Ambigram project

An ambigram is a word image that can be read the same right side up as upside down or as a left and right mirror image. It can be of the same word both ways or one word one way and another word the other way.
Above right: The doorhanger is a great application of an ambigram - even the package design is an ambigram. No matter how the store stocks the products on the shelf rack, they will be oriented correctly. A brilliant way to communicate how it works.

Review the resources below to get a better idea of what ambigrams are and how to create them.
Study the letters in your name (full name or part of your name) and develop an ambigram that clearly communicates and cleverly acknowledges its letterform relationships. If you have an obscure or hard-to-guess name, you may substitute other words (with instructor approval). Explore and analyze thoroughly each letter: what defines it and what makes it unique.
Sketch thumbnails. See the letters as shapes and discover ways they can communicate in two orientation directions. Peruse the resources listed below. Render letters in various type families and cases. Turn the paper over to see what elements can be used to form other letters. Some letter pairs are automatic ambigrams: a & e, b & q, d & p, A & V, M & W; while some letters read both ways: H, I, O, S, X. Avoid these as they may not convey enough exploration and cleverness.
Test the ambigram by showing it to strangers (your friends are too biased) and listening. Some confusion in the viewer's mind is okay if the vast majority of test subjects conclude the correct name. Show it to more people. And yet even more. This project will be evaluated on two main factors: comprehension by people who don't know the name being communicated and the clever interplay of letterforms.
Refine to the centimeter all graphic elements: line ends, line weights, curve radii, baselines, etc. A successful ambigram is a ‘game of inches'.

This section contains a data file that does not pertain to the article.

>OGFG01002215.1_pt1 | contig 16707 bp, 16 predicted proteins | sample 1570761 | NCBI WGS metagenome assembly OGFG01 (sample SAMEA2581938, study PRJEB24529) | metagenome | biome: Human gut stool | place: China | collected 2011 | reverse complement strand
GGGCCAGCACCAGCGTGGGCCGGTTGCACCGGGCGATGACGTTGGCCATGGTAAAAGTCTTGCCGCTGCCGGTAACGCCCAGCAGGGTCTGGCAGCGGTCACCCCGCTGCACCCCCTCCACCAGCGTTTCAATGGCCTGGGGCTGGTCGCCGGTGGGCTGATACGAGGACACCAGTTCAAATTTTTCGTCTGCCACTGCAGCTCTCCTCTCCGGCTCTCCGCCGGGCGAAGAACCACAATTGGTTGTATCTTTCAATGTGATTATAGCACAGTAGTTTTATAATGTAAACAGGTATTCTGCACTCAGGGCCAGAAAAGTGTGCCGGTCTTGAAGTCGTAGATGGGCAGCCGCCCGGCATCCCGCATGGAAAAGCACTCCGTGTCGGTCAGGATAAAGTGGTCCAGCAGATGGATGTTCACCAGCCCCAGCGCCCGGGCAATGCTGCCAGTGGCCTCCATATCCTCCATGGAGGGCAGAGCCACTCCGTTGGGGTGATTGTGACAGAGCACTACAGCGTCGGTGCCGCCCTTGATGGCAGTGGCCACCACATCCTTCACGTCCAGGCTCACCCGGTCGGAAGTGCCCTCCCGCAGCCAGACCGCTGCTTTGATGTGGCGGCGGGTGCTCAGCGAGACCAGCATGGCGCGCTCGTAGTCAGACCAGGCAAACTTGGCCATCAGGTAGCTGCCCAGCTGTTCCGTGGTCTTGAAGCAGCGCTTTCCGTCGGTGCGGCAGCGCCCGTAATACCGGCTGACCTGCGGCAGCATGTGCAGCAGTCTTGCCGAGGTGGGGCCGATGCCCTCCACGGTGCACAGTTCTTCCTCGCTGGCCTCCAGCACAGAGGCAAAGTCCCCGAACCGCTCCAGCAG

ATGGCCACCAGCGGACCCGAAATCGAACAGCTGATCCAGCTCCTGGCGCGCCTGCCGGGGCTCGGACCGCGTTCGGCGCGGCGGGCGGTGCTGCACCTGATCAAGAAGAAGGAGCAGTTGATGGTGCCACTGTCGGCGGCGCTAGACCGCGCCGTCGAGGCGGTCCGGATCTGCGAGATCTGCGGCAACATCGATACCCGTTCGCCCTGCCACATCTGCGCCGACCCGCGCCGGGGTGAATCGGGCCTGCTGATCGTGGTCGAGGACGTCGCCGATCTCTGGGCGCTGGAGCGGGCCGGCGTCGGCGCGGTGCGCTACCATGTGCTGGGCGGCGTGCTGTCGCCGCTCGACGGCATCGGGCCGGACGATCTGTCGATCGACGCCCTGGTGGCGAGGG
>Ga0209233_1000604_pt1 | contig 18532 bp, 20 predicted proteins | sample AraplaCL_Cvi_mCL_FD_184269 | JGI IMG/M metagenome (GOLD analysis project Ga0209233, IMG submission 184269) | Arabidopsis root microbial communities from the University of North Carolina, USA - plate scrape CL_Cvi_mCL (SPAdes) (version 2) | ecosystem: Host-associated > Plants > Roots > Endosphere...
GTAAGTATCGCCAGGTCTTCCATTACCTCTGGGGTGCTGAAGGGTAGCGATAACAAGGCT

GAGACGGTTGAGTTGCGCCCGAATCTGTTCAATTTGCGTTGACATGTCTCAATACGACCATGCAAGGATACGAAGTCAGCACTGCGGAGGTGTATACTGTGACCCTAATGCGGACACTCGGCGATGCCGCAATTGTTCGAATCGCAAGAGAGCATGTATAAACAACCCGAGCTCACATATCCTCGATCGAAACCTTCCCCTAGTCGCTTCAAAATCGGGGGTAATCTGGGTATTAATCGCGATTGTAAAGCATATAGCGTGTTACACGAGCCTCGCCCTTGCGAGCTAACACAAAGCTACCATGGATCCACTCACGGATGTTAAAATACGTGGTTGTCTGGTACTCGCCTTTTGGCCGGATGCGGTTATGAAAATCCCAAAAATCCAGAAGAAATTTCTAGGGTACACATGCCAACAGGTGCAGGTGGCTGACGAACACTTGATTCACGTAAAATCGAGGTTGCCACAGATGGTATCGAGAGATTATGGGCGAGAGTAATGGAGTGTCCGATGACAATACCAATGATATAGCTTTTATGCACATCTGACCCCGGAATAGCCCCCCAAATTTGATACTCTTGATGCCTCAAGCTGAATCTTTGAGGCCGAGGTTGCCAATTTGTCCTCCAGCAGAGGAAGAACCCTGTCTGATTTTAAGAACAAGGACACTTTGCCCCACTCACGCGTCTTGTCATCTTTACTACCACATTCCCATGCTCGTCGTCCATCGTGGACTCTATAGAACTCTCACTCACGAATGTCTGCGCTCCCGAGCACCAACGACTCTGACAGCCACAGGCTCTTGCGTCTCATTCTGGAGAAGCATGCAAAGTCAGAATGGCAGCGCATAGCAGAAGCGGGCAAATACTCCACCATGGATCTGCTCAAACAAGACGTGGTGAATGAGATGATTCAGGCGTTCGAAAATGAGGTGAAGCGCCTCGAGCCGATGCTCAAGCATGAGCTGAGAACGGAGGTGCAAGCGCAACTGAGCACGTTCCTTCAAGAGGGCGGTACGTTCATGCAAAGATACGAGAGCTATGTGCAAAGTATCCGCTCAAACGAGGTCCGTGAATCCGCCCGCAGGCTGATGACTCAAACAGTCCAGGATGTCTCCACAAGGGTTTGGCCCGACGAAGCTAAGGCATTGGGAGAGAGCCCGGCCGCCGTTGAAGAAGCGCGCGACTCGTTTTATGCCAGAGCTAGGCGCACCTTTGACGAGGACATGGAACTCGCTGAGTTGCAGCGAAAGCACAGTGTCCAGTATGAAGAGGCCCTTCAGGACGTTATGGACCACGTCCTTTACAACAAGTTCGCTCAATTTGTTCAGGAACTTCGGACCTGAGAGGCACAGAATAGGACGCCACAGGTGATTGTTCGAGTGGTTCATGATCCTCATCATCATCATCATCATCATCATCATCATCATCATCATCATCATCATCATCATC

Design decisions are compromises: seek efficient comprehension in both directions. Conclude all decisions at the tight rough stage.
Ink the final version using a straightedge and templates (or use a computer). It may help to ink it large and reduce it on a copy machine or computer. Trim and turn in that copy in a well-designed composition.

John Langdon's ambigram gallery.
Advice on learning to create ambigrams, from John Langdon.
Inversions, by Scott Kim.
Ambigrams by nagfa.

• Enhance creative problem solving skills.
• Explore letterform relationships: see letterforms as shapes to be manipulated and abused.
• Appreciate the complexity of alphabet letterforms.
• Determine appropriate and pleasing layout compositions.
• Practice inking letters.
• Provide a portfolio piece.

• Name/word must contain at least 7 letters
• Size of ambigram: reasonable
• Color of ambigram: black
• Color of background: white
• Paper size and color: open
• Layout composition: open

1. Comprehension by people who don't know the name being communicated.
2. Clever interplay of letterforms.

• Active participation in critiques: proper grammar and vocabulary; assertive, positive, confident, and enthusiastic.
• All work turned in on time.
Concept and Communication
• Thorough exploration of options.
• Legible, readable, and understandable.
• Intriguing and clever interplay of letterforms and typographic image.
• Appropriate letter and word spacing.
• Intelligent use of design principles.
• Specs followed precisely.
• Neat inking: crisp, smooth, consistent.
• Pleasing composition of mark on paper.
• Neat clean presentation.
• Appropriate materials and size.

Samples of student work
These are some of the pieces students in Graphic Design 1 completed for this project. Each was hand-inked - the computer was not allowed (the emphasis was on thinking, creativity, and problem solving - the computer becomes a limiting crutch at that early stage). Some are left/right mirrorgrams, some are rotational, some form a different word when inverted. Not all the above project specs applied in each of the semesters represented below. Each piece is owned by the student designer. No reproduction without permission. Thanks.
Click here for the deciphered words/names.

Click here for the deciphered words/names.